Charlotte Criminal Lawyer Brad Smith answers the question: “Should I talk to the police?”
As technology improves, it’s all but guaranteed that some enterprising criminal will find new ways to perpetrate crimes. After all, where there’s a will, it won’t be long until there’s a way. Though technological advancement has proven useful for those perpetrating crimes, it’s proven to be even more of a boon for those investigating criminal matters. Police have stayed several steps ahead of the courts, taking advantage of ambiguities in the law to use technology for their benefit.
Thankfully, in recent years the courts have started taking action to roll back some of these practices, putting badly needed checks on law enforcement agencies happy to push the boundaries of the Constitution. To the relief of many, the Supreme Court recently announced it had agreed to hear a case that could profoundly reshape a common tactic employed by law enforcement when investigating crimes. Specifically, the subject at issue concerns the ability of police officers to use cell phone location data without a warrant, a practice that many have relied on for years.
The case at issue is an appeal from a man convicted of several armed robberies in Ohio and Michigan. The police made their case thanks to vast electronic data compiled on the suspect, all without a warrant signed by a judge. The police had the man’s cellphone carrier reveal location records that placed him near the scene of several robberies. The cell site location information (CSLI) was tracked by his cellphone provider and handed over to police officers with little fuss.
The defendant tried to suppress the cell location information, arguing that the lack of a warrant violated his constitutional rights. The lower courts disagreed and, eventually, so did the Sixth Circuit Court of Appeals. These courts were of the opinion that police had no duty to procure a warrant for information related to cellphone location. The reason? Because this data was “voluntarily” shared with the cellphone service provider and, thus, there was no expectation of privacy.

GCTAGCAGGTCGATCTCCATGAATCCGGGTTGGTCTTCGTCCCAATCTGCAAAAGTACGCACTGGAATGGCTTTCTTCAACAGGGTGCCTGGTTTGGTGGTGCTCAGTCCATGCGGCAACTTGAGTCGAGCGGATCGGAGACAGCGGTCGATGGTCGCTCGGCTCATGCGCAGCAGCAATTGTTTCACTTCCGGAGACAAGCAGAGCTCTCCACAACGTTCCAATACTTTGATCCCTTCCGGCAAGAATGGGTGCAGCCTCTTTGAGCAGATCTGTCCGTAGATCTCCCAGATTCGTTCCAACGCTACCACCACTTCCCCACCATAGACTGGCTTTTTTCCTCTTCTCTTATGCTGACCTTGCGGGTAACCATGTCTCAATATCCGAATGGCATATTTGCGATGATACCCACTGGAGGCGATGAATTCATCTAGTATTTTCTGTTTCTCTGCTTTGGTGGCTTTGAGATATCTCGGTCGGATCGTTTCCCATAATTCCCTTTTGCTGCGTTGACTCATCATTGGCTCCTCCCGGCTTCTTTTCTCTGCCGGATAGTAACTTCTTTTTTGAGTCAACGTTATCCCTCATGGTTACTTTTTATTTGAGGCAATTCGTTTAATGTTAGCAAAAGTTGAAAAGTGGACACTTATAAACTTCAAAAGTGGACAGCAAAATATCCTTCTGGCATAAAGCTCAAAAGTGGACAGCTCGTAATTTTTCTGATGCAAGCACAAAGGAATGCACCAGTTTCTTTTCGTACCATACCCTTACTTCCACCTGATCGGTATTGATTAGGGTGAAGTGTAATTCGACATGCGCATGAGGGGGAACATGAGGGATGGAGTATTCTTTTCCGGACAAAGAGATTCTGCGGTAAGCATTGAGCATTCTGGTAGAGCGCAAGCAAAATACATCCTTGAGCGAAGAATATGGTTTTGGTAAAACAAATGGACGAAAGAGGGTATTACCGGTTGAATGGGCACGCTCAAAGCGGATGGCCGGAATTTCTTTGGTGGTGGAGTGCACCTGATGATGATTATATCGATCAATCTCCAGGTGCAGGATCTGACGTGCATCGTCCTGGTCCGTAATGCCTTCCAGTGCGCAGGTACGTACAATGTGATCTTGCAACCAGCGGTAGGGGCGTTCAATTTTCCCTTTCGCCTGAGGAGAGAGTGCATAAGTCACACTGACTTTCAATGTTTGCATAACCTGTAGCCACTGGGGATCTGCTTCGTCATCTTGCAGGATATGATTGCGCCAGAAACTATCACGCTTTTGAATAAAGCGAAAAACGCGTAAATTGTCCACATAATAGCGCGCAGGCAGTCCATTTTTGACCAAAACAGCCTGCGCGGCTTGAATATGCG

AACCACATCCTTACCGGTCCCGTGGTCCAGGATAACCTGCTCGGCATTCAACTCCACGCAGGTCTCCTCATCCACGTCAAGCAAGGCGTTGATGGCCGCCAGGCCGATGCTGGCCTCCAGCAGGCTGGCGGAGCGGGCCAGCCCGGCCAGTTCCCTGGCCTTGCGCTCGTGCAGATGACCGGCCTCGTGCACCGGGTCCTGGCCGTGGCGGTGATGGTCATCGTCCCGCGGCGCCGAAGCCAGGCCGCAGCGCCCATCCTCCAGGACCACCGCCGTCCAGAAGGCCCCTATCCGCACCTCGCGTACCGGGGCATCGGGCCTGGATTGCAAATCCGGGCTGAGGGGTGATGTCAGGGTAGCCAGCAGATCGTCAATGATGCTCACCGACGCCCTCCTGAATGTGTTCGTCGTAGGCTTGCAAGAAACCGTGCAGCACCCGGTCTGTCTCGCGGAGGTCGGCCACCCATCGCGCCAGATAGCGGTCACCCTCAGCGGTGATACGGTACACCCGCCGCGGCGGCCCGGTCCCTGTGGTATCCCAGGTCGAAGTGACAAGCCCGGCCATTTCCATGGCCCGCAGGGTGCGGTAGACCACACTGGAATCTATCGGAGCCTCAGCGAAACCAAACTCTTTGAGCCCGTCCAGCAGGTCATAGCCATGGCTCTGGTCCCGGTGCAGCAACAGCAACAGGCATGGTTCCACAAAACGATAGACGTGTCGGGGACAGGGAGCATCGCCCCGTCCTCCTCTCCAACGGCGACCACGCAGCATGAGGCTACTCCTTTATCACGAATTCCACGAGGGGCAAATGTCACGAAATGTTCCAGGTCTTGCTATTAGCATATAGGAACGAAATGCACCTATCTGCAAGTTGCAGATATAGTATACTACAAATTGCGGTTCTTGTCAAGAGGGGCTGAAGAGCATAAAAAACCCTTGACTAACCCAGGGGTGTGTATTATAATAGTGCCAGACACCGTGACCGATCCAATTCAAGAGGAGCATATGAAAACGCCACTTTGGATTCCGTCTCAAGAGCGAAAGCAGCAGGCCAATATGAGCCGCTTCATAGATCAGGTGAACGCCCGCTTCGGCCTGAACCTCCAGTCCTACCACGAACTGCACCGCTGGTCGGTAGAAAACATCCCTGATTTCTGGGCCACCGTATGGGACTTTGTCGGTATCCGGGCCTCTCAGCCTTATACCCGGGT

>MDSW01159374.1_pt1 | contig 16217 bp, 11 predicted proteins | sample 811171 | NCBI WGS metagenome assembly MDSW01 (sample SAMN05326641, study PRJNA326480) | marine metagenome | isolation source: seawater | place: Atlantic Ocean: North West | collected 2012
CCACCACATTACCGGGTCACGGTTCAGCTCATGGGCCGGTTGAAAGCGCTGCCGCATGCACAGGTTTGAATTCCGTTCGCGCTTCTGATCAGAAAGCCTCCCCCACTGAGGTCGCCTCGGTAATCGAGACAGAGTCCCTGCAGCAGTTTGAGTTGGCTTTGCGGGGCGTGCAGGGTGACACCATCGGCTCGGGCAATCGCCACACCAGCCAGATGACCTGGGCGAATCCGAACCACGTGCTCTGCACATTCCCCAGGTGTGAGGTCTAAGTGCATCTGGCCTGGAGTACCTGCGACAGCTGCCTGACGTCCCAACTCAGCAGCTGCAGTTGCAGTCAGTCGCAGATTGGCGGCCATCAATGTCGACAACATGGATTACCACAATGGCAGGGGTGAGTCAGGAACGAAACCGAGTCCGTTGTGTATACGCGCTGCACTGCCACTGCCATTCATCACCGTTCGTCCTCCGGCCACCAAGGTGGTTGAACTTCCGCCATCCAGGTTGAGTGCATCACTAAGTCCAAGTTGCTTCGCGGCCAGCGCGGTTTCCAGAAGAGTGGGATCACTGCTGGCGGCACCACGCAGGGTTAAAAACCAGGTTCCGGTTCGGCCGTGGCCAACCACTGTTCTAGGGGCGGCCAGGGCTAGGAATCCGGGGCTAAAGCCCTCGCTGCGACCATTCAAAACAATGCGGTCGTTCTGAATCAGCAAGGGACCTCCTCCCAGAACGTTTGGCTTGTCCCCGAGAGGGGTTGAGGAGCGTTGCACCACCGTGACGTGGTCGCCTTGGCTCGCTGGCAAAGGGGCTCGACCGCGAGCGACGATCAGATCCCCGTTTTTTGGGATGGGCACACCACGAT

Though the government and prosecutors argue that the ability to secure CSLI without a warrant is a vital tool for police officers, privacy experts say that the law needs to catch up with reality and protect individuals from what amounts to a serious invasion. The ACLU and others argue that police should have to demonstrate there is probable cause to believe the suspect may be involved in a criminal act before cellphone carriers divulge potentially incriminating location data. They say they hope the Supreme Court makes clear that the Fourth Amendment applies equally to digital intrusions as it does to physical intrusions.
Though fans of the practice say that lower courts are on their side, others warn that the Supreme Court has recently adopted a skeptical view of how far police can run with new technology. In recent years, the Court has twice ruled against law enforcement, siding instead with suspected criminals. Back in 2012, the Supreme Court found that warrants were required before police could place a GPS tracker on a suspect’s vehicle. In 2014, the Court extended the warrant requirement to include cellphones taken by police during an arrest. In each case, the Court strengthened legal protections for defendants and curtailed widely used tactics by the police.
The case comes at an interesting time as cellphone carriers and other major technology companies face intense pressure about their cozy relationships with law enforcement officials. Many consumers assume that these businesses protect their private information, yet stories like this one prove the protection is minimal, at best. Experts say the biggest cellphone carriers in the U.S. receive tens of thousands of such requests from law enforcement agencies each year and that data concerning cell site location is routinely turned over without a fight. Whether this practice continues will largely hinge on how the Supreme Court decides this case.
If you or someone you know has been charged with a crime, please contact the experienced criminal defense attorneys at Arnold & Smith, PLLC. Our attorneys stand at the ready to defend you against state or federal charges. Please contact Arnold & Smith, PLLC today at (704) 370-2828 or find additional resources here.
About the Author
Brad Smith is a Managing Member of Arnold & Smith, PLLC, where he focuses on the areas of criminal defense, DUI / DWI defense and traffic defense.
Mr. Smith was born and raised in Charlotte. He began his legal career as an Assistant District Attorney before entering private practice in 2006.
In his free time, Mr. Smith enjoys traveling, boating, golf, hiking and spending time with his wife and three children.
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